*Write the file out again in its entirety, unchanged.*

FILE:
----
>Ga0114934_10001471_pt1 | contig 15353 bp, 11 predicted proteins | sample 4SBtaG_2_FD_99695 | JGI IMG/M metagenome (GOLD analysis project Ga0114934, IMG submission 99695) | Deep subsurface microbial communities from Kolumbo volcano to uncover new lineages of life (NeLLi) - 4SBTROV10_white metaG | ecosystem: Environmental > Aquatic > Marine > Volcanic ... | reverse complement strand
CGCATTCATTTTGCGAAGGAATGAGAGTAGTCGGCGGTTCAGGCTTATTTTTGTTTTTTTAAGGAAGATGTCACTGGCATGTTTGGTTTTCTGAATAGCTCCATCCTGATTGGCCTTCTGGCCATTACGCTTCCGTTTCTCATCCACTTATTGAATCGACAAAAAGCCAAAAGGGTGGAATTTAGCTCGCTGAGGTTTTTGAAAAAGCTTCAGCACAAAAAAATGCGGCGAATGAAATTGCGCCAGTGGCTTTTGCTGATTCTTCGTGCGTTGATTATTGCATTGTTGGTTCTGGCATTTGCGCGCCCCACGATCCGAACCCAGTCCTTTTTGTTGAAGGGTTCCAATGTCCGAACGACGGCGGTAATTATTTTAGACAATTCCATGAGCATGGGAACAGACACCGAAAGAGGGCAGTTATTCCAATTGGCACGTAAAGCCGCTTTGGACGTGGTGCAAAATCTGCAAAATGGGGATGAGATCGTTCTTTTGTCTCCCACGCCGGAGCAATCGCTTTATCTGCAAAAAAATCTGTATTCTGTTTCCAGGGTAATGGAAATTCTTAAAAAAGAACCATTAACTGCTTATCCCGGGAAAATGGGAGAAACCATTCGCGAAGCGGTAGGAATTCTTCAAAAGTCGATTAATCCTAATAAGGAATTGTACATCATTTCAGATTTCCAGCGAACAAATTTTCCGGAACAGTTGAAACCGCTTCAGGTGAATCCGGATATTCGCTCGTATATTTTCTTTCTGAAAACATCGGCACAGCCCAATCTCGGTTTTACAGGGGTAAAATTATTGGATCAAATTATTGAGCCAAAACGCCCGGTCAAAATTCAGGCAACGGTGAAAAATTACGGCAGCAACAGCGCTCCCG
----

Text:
>Ga0114934_10001471_pt1 | contig 15353 bp, 11 predicted proteins | sample 4SBtaG_2_FD_99695 | JGI IMG/M metagenome (GOLD analysis project Ga0114934, IMG submission 99695) | Deep subsurface microbial communities from Kolumbo volcano to uncover new lineages of life (NeLLi) - 4SBTROV10_white metaG | ecosystem: Environmental > Aquatic > Marine > Volcanic ... | reverse complement strand
CGCATTCATTTTGCGAAGGAATGAGAGTAGTCGGCGGTTCAGGCTTATTTTTGTTTTTTTAAGGAAGATGTCACTGGCATGTTTGGTTTTCTGAATAGCTCCATCCTGATTGGCCTTCTGGCCATTACGCTTCCGTTTCTCATCCACTTATTGAATCGACAAAAAGCCAAAAGGGTGGAATTTAGCTCGCTGAGGTTTTTGAAAAAGCTTCAGCACAAAAAAATGCGGCGAATGAAATTGCGCCAGTGGCTTTTGCTGATTCTTCGTGCGTTGATTATTGCATTGTTGGTTCTGGCATTTGCGCGCCCCACGATCCGAACCCAGTCCTTTTTGTTGAAGGGTTCCAATGTCCGAACGACGGCGGTAATTATTTTAGACAATTCCATGAGCATGGGAACAGACACCGAAAGAGGGCAGTTATTCCAATTGGCACGTAAAGCCGCTTTGGACGTGGTGCAAAATCTGCAAAATGGGGATGAGATCGTTCTTTTGTCTCCCACGCCGGAGCAATCGCTTTATCTGCAAAAAAATCTGTATTCTGTTTCCAGGGTAATGGAAATTCTTAAAAAAGAACCATTAACTGCTTATCCCGGGAAAATGGGAGAAACCATTCGCGAAGCGGTAGGAATTCTTCAAAAGTCGATTAATCCTAATAAGGAATTGTACATCATTTCAGATTTCCAGCGAACAAATTTTCCGGAACAGTTGAAACCGCTTCAGGTGAATCCGGATATTCGCTCGTATATTTTCTTTCTGAAAACATCGGCACAGCCCAATCTCGGTTTTACAGGGGTAAAATTATTGGATCAAATTATTGAGCCAAAACGCCCGGTCAAAATTCAGGCAACGGTGAAAAATTACGGCAGCAACAGCGCTCCCG